Breton Culture

The music comes down through the Breton ages full of pre-Christian: Celtic resonances. It’s hypnotic and often dualling rhythms made on bombard, biniou and telen* build up trance-like through the Fest Noz evenings. People link little fingers and long lines of dancers form. The footwork is complex, but it doesn’t matter if you cannot manage it. Participating is the thing, just make tiny side steps in rhythm and you will be fine. The last dance of the night is a Breton gavotte, where you will see Grandsons swirling Grandmothers, young men with babies on their shoulders swirling young women, not-even-sleepy four year olds dancing, everyone in fact joins in. The Breton language, more like welsh than french, is very much alive here and these events are where you will hear it spoken.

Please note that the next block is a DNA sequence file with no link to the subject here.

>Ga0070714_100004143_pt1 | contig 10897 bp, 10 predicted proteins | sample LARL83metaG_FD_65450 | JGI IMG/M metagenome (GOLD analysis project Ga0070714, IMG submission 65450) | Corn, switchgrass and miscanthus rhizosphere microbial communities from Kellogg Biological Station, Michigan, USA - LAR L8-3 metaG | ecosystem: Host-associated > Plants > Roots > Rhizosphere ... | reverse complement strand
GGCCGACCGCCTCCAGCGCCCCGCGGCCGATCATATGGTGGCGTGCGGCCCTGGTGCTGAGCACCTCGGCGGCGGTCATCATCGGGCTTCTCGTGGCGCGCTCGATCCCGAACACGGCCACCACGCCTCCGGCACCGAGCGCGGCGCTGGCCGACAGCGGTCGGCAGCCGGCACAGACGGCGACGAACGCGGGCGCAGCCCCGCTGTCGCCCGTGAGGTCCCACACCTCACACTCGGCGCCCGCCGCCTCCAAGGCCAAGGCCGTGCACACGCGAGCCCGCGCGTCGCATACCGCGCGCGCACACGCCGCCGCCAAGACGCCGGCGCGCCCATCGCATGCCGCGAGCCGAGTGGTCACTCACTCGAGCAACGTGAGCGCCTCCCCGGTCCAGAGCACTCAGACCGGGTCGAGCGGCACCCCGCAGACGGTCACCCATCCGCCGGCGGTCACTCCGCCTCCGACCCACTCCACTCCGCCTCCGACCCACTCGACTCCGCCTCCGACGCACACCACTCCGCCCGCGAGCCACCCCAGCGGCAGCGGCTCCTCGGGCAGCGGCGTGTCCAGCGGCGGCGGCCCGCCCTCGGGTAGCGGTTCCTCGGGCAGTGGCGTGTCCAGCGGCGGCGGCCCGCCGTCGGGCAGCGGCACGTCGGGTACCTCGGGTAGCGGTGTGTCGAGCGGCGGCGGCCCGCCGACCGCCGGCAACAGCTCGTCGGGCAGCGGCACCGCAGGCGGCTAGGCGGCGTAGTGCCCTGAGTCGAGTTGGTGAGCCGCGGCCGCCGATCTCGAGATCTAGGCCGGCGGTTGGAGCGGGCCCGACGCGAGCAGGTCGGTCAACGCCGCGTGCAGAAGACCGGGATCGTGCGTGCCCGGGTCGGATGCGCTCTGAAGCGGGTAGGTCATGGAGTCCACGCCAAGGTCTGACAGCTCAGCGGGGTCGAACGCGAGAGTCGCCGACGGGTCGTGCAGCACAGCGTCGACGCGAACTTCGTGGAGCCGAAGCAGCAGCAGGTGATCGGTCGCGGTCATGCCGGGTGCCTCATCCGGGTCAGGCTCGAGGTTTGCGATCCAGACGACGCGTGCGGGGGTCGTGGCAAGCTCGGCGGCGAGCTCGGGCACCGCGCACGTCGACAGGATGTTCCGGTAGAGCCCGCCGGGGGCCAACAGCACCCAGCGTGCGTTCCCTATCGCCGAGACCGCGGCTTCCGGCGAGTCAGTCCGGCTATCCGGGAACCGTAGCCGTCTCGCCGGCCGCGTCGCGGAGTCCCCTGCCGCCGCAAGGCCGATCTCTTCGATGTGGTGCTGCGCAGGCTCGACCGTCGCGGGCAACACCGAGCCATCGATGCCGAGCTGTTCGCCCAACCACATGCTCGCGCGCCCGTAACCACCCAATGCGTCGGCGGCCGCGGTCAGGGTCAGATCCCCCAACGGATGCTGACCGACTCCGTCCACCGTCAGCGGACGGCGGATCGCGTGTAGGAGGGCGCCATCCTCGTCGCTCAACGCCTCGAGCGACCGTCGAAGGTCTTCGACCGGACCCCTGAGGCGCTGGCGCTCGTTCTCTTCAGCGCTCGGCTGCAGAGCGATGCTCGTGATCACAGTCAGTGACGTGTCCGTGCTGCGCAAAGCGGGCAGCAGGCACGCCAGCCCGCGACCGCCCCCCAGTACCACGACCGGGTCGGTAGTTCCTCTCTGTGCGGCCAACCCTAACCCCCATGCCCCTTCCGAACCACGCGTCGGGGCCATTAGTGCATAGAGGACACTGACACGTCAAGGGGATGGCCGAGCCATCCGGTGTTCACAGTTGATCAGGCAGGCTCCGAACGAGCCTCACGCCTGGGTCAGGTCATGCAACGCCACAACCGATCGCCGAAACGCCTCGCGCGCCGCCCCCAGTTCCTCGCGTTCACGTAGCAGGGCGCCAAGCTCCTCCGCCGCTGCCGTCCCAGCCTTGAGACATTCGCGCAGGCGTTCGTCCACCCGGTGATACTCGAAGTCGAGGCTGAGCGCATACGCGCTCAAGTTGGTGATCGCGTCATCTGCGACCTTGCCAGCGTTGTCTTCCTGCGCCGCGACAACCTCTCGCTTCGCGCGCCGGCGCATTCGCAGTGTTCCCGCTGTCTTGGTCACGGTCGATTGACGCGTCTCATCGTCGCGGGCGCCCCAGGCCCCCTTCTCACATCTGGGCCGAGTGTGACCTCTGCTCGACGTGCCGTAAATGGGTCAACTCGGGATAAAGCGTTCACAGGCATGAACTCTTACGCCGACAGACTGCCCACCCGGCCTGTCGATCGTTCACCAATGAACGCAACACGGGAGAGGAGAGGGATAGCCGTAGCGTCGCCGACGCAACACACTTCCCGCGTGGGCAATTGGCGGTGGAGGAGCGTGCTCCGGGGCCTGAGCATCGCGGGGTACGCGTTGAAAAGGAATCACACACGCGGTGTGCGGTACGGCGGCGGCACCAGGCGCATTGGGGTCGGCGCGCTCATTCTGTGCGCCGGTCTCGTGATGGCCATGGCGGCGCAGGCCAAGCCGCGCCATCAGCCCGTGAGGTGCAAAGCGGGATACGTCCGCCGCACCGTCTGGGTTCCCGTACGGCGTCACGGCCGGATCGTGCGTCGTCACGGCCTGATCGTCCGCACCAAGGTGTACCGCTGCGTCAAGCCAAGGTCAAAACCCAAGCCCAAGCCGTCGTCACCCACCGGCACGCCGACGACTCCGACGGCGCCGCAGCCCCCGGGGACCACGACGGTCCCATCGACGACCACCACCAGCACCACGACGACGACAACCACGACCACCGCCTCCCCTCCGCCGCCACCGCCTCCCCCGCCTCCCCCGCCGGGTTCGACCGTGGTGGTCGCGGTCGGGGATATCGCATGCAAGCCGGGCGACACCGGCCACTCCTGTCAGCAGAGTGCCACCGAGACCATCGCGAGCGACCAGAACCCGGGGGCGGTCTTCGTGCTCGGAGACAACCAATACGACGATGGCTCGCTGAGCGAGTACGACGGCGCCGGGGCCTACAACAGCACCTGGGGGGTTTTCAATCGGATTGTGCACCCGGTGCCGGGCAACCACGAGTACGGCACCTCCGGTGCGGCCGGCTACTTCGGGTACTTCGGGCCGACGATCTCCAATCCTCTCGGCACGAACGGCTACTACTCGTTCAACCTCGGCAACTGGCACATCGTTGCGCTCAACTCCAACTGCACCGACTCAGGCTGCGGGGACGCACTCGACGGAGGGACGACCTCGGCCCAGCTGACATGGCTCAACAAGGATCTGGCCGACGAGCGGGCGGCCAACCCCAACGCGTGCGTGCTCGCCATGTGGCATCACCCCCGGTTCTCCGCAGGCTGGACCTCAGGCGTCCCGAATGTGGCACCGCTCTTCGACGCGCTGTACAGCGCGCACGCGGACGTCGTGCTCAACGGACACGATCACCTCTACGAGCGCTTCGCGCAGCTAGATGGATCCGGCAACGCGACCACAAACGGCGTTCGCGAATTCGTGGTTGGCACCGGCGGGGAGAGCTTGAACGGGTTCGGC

Bombard – a type of clarinette;  Biniou – a type of bagpipe;  Telen – a type of harp.

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